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How Are Magic Mushrooms and Hospice Patients Linked?

While staring into the face of death is without a doubt one of the most horrifying experiences a person can ever encounter, researchers believe the inevitability of crossing over to the other side can be made more tolerable through Technicolor eyes.

Psilocybin, also known as magic mushroom, has been highly revered throughout time for its introspective and healing qualities, not to mention for its ability to launch an individual into a full-throttle expedition of face-melting mindfuckery. Yet, medical experts claim this hallucinogenic is more than just a substance to be used to contort the soul, and that it actually has the capacity to reduce anxiety and stress in the terminally ill.

In a segment that aired earlier this week on PRI’s To The Best of Our Knowledge, Dr. Charles Grob with the Harbor-UCLA Medical Center discussed a recent study involving a group of hospice care patients that were treated with psilocybin in an effort to help reduce their level of panic and fear of death.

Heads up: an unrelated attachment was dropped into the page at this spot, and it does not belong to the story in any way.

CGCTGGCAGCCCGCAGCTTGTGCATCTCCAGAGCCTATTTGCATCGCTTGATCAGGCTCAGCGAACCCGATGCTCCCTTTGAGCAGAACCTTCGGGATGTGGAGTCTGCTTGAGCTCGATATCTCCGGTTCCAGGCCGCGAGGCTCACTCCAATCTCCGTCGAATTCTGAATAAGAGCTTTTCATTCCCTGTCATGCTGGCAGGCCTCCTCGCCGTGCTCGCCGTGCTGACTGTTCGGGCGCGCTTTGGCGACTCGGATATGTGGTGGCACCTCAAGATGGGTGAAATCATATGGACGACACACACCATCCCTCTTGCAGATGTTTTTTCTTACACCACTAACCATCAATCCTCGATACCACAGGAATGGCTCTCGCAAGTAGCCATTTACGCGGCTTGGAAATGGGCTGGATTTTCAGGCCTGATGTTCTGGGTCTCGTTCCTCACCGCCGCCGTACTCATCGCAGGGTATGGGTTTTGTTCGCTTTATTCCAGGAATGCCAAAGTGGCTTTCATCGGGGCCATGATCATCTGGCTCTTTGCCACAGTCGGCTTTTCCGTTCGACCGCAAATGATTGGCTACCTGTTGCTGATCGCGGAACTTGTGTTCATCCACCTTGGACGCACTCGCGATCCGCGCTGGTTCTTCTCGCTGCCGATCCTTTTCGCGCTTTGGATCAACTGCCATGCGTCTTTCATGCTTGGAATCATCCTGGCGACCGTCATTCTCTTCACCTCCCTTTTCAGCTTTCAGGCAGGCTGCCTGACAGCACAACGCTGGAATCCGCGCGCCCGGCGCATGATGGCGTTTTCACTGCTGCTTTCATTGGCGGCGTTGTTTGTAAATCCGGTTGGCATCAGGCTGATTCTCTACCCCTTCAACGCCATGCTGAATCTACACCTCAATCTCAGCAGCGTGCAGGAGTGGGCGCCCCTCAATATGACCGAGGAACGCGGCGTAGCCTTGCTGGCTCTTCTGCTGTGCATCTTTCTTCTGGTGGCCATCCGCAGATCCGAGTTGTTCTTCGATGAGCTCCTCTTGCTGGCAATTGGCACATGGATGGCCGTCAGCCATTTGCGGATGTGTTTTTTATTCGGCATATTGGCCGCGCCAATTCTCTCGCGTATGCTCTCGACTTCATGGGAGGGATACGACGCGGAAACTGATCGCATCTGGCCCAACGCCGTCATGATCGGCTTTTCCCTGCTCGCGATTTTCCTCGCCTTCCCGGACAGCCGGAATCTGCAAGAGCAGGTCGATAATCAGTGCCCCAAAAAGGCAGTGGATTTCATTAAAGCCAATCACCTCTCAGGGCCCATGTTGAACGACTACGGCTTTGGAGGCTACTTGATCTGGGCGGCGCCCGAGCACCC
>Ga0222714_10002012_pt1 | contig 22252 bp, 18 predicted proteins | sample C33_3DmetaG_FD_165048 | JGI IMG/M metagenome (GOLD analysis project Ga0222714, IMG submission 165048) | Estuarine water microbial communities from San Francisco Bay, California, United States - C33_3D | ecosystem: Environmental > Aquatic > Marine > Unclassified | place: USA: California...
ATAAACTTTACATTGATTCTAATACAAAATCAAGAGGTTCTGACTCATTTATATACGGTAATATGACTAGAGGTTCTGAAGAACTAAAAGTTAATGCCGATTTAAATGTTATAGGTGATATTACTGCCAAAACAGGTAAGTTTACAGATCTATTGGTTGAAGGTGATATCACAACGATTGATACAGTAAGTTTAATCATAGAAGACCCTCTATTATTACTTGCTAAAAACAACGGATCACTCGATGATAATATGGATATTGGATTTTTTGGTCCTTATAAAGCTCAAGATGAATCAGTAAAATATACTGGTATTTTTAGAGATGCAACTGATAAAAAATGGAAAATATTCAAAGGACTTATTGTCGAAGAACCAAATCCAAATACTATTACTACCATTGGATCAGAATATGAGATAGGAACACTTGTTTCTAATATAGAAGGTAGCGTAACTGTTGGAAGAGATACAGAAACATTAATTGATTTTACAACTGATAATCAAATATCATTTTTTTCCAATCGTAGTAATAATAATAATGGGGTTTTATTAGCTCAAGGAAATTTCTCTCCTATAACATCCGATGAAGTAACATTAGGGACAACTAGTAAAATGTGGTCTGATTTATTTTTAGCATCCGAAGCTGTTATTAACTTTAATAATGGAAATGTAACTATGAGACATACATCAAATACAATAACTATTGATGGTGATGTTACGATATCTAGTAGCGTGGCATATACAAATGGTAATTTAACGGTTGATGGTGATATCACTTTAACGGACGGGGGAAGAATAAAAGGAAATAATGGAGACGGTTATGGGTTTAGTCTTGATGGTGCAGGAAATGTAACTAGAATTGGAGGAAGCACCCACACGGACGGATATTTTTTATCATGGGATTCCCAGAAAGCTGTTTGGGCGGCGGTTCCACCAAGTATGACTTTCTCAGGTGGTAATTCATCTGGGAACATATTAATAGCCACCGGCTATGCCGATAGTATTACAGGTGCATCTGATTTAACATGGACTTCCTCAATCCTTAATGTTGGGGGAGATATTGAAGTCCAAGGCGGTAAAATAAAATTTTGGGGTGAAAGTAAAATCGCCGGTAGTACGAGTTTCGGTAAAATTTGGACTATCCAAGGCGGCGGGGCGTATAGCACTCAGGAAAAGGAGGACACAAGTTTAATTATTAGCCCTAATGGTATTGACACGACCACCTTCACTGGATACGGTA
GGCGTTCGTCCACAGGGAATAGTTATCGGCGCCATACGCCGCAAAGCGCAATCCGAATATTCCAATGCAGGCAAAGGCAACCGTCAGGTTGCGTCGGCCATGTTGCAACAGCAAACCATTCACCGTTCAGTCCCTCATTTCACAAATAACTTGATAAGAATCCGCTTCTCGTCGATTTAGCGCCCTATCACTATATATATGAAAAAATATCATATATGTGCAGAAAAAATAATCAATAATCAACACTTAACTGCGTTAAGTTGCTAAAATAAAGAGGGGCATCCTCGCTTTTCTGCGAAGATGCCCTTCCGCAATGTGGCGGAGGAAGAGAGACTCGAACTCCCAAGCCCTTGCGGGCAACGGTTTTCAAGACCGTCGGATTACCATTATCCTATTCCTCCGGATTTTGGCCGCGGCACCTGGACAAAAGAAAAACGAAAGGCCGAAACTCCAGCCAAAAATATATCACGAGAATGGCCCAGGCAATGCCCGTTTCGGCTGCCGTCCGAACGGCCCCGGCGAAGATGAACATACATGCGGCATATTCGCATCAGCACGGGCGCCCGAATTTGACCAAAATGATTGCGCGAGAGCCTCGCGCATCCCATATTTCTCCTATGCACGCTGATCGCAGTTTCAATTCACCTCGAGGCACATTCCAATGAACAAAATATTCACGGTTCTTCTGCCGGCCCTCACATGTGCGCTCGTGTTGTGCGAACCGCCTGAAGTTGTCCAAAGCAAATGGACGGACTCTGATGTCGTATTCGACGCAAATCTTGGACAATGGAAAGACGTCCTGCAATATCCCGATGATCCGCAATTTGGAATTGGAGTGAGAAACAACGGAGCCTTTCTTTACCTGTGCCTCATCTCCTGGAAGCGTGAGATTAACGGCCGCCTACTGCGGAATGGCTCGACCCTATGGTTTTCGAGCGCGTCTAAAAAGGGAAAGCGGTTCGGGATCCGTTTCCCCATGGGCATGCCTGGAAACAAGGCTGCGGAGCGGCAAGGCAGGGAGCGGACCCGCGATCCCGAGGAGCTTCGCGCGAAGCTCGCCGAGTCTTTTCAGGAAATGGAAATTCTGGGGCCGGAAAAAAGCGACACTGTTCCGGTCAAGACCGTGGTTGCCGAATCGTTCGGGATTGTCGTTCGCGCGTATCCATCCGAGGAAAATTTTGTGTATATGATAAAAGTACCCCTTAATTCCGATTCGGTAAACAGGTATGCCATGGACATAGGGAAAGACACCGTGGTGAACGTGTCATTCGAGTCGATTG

“It was quite a moving experience to sit with them for those many hours while they went deep into the experience, for the most part, just lying quietly in bed, eyes closed, eyes shades on, headphones on, listening to music ” said Dr. Grob, explaining that the study was a rather hands off and private encounter.

In reference to going “deep” into the experience, there is some question as to why cancer patients would be interested in exploring their ultimate demise. However, as Dr. Grob points out, many of the patients “had lost their meaning and purposes,” which led him to believe the psychedelic trip might help “reconnect them with their core identity, which the illness often takes them away from.”

In the end, patients who had been dosed with psilocybin reported being more at ease with the terminal nature of their situation—a new lease on death, so to speak. Dr. Grob hopes that with additional research, one day the medical community will be allowed to prescribe psychedelics to the terminally ill.

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